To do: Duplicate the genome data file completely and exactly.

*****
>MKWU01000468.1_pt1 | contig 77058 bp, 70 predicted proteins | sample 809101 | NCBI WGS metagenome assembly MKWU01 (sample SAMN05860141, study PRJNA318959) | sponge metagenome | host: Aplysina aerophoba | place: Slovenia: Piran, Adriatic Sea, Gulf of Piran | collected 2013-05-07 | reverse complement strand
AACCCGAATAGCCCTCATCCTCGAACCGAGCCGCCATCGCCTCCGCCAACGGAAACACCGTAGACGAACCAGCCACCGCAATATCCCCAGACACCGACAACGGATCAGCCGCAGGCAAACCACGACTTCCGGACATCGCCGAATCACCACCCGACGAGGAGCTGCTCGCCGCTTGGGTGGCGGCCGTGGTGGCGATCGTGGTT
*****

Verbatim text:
>MKWU01000468.1_pt1 | contig 77058 bp, 70 predicted proteins | sample 809101 | NCBI WGS metagenome assembly MKWU01 (sample SAMN05860141, study PRJNA318959) | sponge metagenome | host: Aplysina aerophoba | place: Slovenia: Piran, Adriatic Sea, Gulf of Piran | collected 2013-05-07 | reverse complement strand
AACCCGAATAGCCCTCATCCTCGAACCGAGCCGCCATCGCCTCCGCCAACGGAAACACCGTAGACGAACCAGCCACCGCAATATCCCCAGACACCGACAACGGATCAGCCGCAGGCAAACCACGACTTCCGGACATCGCCGAATCACCACCCGACGAGGAGCTGCTCGCCGCTTGGGTGGCGGCCGTGGTGGCGATCGTGGTT